In short, based on the commissions and fees involved, you are better off to but term insurance and invest the difference.
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#20 Old 12-29-2002, 01:43 PM
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Thanks Tame, ill check out your links
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#21 Old 12-29-2002, 01:48 PM
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BTW, I hope you don't think I'm hassling you about this.



FWIW, I sell nothing other than term policies. Because of the commission and fee structures of the others, I feel they are a poor investment for *most* people. Some exceptions due apply.



Hey, at least you invest. I worked with a couple 15 years from retirement that had salted away $20,000 in net assets (inluding their house). Their yearly net income? $180,000. Un-freaking-believable. Oh, and they wanted to retire early.
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#22 Old 12-29-2002, 01:57 PM
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no, im glad to hear the feed back and learn more about it, anything to make my financial future more promising.
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#23 Old 12-29-2002, 05:21 PM
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Tame,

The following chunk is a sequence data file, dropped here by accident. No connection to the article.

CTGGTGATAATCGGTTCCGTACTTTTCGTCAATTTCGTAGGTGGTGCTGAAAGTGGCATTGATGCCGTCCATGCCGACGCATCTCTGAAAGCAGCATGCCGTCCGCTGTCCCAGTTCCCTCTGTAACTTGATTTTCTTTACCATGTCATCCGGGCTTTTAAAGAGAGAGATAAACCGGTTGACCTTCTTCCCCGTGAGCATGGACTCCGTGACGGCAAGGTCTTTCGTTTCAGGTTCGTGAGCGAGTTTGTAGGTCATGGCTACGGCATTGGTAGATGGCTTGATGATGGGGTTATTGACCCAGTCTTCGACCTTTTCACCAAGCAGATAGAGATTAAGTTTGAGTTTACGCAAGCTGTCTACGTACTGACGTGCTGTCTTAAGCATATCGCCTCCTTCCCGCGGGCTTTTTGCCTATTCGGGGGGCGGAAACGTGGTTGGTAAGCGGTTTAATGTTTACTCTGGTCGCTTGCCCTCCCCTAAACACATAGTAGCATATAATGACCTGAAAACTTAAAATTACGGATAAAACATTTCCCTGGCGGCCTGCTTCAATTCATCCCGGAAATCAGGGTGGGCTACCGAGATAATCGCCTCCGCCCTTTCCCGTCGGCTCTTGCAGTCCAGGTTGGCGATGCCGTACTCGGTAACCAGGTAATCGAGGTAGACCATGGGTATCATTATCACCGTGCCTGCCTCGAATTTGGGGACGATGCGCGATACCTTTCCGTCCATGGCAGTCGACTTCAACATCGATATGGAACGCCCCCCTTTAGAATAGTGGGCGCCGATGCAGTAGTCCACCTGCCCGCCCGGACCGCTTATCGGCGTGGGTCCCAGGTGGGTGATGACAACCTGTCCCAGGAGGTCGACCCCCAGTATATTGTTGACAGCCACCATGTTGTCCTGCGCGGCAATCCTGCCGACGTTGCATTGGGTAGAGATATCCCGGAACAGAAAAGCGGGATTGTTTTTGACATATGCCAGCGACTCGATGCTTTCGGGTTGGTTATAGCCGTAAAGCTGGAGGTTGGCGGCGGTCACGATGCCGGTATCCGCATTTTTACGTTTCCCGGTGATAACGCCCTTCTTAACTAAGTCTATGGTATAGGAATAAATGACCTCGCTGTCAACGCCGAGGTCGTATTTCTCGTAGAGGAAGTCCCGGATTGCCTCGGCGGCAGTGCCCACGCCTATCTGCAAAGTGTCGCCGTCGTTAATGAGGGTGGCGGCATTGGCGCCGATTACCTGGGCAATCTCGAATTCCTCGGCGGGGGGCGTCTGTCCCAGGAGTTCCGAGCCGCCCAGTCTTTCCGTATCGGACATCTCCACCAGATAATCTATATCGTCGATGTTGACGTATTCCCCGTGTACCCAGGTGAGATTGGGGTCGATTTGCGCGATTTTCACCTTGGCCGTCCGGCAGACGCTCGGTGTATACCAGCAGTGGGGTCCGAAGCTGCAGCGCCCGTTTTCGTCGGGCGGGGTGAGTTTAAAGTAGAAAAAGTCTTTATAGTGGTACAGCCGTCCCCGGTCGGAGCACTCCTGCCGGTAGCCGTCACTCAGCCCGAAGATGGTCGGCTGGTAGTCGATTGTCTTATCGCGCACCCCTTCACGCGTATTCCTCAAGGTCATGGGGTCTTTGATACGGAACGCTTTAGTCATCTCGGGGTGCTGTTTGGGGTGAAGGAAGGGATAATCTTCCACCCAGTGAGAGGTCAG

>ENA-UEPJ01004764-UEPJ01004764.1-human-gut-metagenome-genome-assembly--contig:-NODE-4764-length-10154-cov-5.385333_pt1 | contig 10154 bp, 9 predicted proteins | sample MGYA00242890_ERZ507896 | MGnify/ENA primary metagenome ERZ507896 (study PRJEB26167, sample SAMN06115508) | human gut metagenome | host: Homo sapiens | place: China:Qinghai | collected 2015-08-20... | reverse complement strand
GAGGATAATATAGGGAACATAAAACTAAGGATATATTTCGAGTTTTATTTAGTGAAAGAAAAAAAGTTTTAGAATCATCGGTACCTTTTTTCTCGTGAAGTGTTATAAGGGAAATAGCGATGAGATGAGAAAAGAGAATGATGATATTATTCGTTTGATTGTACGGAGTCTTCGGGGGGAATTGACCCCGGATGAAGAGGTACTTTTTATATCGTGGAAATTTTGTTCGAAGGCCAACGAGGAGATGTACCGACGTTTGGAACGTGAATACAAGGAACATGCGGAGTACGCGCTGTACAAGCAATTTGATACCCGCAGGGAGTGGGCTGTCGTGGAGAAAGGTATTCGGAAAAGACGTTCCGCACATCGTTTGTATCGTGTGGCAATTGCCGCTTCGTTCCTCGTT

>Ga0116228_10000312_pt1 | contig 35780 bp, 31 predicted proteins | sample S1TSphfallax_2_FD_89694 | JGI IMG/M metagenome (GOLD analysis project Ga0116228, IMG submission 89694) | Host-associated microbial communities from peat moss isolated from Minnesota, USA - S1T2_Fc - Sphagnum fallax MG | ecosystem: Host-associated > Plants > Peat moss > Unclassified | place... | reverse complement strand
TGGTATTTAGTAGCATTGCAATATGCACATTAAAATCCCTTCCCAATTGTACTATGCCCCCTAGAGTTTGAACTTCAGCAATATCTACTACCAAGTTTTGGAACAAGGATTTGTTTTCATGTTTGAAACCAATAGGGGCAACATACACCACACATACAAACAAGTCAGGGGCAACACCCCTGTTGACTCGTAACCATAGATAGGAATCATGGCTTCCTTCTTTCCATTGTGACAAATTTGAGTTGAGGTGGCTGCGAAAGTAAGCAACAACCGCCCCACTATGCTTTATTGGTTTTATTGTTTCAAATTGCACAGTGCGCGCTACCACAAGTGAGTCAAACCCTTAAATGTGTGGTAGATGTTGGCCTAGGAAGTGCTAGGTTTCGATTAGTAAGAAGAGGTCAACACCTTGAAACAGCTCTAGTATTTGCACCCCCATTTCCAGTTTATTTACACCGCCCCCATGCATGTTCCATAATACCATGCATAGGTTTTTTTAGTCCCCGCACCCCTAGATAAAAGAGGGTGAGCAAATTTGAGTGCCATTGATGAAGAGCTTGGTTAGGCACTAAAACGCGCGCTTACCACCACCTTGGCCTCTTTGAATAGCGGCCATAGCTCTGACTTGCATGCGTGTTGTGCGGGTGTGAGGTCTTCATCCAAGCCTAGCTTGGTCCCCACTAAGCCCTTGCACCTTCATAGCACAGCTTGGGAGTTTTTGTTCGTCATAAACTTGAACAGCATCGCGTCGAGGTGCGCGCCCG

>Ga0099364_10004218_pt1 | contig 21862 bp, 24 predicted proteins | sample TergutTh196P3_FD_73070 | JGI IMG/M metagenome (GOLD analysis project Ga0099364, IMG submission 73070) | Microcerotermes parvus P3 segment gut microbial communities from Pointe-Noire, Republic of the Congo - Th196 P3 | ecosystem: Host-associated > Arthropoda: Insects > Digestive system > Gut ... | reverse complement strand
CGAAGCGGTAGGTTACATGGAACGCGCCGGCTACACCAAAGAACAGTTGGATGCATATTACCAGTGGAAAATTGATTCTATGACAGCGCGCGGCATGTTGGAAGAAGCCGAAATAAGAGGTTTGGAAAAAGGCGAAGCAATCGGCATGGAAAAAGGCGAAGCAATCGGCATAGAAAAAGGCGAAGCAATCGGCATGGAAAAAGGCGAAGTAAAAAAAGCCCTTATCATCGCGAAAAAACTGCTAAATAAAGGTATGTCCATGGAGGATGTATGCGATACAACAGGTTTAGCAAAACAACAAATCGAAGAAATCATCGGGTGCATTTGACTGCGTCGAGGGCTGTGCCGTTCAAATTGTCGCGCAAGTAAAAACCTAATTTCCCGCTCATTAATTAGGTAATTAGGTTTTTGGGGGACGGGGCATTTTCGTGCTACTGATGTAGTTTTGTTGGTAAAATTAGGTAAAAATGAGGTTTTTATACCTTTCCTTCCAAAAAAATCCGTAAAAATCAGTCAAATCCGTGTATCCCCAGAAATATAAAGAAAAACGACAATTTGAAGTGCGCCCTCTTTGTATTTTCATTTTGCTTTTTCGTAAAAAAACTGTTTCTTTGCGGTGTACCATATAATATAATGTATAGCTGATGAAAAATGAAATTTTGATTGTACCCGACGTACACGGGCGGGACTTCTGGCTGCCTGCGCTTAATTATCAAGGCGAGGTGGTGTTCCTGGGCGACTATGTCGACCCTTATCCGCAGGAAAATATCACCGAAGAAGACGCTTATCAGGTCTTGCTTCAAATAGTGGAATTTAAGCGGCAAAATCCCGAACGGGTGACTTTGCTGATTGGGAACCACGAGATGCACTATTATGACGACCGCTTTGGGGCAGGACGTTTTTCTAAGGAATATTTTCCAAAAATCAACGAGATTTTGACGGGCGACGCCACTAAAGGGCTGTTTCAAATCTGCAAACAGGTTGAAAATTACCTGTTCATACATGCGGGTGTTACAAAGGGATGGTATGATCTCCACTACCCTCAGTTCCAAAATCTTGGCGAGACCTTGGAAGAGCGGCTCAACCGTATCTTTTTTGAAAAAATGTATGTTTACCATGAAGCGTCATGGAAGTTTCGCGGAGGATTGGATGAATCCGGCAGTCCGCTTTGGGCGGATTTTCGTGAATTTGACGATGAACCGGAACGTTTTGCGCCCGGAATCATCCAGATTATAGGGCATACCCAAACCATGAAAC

When do you recommend getting life insurence? I'm 19, and though I've never really thought about life insurence much, doesn't 19 seem a bit young? I have noooo idea.

Q: How many poets does it take to change a light bulb? A: 1001...one to change the bulb, 1000 to say it's already been done.
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#24 Old 12-29-2002, 05:39 PM
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It depends.

Typically, if your family has enough money to see your funeral, etc. I would recommend not having insurance.



However, if you could get a rider on your parents' policy which allows you to increase the value when you are 25, it may not be a bad idea. This rider (attached to your parents' master policy)would be for $5,000 - $50,000 and is usually fairly inexpensive. It would give you the option of increasing the face amount by 5 or 10x the original when you turn 25, and it would be come your own policy at that time. The advantage is that if something were to happen to you between now and when you are 25 that would cause you to be uninsurable, you would still be able to convert the rider if it has a guaranteed insurability clause (no medical or health questions when you convert it at age 25, most child riders have this clause.)



The other advantage to insuring a child for more than funeral expenses is that it gives the family some extra money so that more time can be taken off work to deal with the loss of a child. Sounds morbid, but it's true.



I carry $25,000 policies on each of the kids for this reason (and also, so that they have the advantage of guaranteed insurability.)



A friend of mine had heart surgery at age 12, and his parents covered him with child ridres on their policies. He converted them at age 25 and had about $250,000 in coverage. He passed away from heart failure at 29 and left a wife and young son - this coverage was invaluable to his family. Had they not purchased this coverage, he would have not been insurable at age 18.
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#25 Old 12-29-2002, 05:48 PM